For example, the five largest Nasdaq 100 companies - Apple, Microsoft, Amazon, Facebook and Google - represent over 30 per cent of the index's weighting and these stocks are attracting approximately one-third of the money invested in passive funds that are benchmarked against the Nasdaq 100 Index.

These passive funds are beginning to have a huge impact on the NZX, as demonstrated by trading on Wednesday, the last day of November.

Total market value was $267m, nearly double the daily average of $150m. But the most interesting point was that 53 per cent of the day's volume of the seven largest companies was done at the market close. This is because passive funds rebalance at month end and on market close.

Wednesday's highlights included:

• Spark's volume of $52.1m. The stock was up 3.6 per cent and 64 per cent of the day's volume was done at the market close. The telco's shares gave up most of Wednesday's gains on Thursday.

• Fletcher Building traded $37.3m on Wednesday. Its share price was down 4.8 per cent with 40 per cent of the day's trading executed at the close. The stock recovered 1.6 per cent on Thursday.

• On Wednesday, The Warehouse traded 853 per cent of its average volume over the previous 30 days as it was removed from the MSCI Small Cap Index. Spark traded 359 per cent of its average daily volume and NZ Refining 309 per cent.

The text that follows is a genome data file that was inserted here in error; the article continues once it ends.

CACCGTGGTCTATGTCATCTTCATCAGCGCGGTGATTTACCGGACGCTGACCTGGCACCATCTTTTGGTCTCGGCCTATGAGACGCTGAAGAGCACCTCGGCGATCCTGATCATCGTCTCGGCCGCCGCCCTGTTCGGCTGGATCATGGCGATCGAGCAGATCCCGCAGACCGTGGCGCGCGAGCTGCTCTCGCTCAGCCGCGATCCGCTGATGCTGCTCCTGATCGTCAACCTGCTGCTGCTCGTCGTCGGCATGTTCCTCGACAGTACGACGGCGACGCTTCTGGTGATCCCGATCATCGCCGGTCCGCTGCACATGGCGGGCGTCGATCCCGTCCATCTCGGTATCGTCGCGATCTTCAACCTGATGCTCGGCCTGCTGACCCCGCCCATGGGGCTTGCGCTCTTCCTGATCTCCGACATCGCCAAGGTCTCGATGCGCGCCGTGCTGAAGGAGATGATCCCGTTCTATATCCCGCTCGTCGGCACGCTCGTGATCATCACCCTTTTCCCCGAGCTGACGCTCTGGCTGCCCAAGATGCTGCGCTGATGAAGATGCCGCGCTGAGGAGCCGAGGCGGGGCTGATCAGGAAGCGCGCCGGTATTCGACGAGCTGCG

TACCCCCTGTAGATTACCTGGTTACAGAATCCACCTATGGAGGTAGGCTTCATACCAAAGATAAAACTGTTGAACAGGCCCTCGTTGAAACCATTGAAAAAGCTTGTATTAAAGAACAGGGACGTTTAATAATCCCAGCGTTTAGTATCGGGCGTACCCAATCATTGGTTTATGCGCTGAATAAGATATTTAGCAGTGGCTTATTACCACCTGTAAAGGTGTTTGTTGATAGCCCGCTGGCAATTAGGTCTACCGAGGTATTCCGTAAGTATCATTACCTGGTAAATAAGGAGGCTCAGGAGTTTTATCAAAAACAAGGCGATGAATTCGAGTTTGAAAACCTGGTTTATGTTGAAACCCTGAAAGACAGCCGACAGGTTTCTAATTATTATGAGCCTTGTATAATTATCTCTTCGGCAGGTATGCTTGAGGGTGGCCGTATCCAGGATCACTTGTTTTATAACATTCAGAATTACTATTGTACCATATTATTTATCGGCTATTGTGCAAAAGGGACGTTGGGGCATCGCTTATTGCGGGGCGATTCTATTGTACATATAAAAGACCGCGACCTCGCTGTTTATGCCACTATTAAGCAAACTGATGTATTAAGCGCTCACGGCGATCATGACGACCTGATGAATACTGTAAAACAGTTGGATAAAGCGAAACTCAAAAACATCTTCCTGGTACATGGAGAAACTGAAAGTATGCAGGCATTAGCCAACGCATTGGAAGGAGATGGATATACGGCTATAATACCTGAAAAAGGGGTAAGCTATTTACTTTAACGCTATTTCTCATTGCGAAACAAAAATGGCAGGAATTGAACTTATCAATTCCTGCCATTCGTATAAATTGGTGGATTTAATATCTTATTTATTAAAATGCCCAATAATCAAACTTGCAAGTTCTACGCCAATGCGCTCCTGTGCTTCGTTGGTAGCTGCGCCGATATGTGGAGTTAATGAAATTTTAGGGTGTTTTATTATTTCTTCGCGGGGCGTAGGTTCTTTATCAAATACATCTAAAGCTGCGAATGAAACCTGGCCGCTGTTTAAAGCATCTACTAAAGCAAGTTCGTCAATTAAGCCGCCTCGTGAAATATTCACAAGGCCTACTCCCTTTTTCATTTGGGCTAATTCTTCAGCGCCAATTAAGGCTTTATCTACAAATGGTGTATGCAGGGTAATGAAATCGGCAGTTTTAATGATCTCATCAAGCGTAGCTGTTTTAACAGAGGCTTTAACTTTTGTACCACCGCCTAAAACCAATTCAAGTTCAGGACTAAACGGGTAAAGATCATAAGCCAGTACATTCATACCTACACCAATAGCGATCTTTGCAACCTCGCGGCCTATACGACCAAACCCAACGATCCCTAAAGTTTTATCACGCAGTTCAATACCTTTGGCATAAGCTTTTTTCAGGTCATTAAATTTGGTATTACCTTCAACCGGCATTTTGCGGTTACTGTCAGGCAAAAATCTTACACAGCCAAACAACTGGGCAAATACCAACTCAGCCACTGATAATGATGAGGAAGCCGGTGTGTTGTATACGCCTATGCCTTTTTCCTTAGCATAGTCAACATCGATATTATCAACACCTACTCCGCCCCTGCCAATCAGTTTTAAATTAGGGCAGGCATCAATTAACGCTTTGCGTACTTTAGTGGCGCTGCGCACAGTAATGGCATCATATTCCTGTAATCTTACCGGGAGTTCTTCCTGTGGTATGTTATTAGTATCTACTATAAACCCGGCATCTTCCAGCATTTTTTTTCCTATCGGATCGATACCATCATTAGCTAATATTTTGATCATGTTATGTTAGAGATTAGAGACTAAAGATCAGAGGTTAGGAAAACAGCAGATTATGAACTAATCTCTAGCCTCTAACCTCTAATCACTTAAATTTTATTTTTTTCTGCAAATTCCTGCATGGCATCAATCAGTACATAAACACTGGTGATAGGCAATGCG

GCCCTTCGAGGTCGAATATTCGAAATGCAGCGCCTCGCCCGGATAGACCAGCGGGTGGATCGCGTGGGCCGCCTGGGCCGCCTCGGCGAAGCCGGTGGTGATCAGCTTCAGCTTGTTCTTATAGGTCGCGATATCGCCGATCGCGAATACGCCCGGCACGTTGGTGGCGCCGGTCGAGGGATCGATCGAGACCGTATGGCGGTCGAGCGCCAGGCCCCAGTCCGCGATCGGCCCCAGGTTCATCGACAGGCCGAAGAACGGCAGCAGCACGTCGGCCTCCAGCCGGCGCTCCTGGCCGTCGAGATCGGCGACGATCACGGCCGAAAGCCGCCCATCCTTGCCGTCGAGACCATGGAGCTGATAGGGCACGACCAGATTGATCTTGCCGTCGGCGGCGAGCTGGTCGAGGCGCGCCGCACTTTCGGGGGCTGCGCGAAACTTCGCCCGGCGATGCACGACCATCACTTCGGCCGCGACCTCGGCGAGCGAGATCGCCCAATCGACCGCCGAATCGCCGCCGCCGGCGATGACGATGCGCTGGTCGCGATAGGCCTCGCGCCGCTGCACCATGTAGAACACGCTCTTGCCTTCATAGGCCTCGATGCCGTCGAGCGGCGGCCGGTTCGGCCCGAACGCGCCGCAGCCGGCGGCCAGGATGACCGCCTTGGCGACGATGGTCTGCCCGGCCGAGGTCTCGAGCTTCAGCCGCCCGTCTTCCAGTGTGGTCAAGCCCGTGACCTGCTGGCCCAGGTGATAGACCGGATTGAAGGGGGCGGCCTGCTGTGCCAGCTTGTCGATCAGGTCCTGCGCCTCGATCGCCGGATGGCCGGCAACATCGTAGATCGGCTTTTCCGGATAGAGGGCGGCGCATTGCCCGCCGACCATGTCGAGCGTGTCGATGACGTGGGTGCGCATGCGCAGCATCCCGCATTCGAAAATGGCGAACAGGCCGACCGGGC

These figures clearly show that sharemarket trading will become more and more volatile if passive funds continue to increase their market share.

The figures also demonstrate that if markets fall, and nervous investors withdraw their money from passive funds, then this could have a devastating impact on global sharemarkets. Passive funds can look extremely attractive when money is pouring in and markets are rising, but they can be very unattractive when the opposite occurs.

The sustained growth in passive funds has a number of implications for New Zealand including:

• We don't have large, low-cost passive funds, so a higher percentage of the country's KiwiSaver and PIE funds will invest offshore.

• The NZX will become more and more volatile, particularly at month end, as global passive funds rebalance their portfolios.

• More money will be invested in large listed companies and less in small NZ companies because the latter are not included in global indices.

The huge enthusiasm for low-cost passive funds could be extremely short-sighted. This is because cheap products can look attractive in the short-term but are often less attractive than expensive items on a longer term basis.

It is also difficult to believe that financial intermediaries, which play an important role in allocating the country's savings, can be successful over the longer term without undertaking any detailed analysis.

Non-analytical, follow-the-crowd investment strategies have not been successful over a sustained period in the past. Do diehard passive fund supporters really believe this approach will be successful in the long term?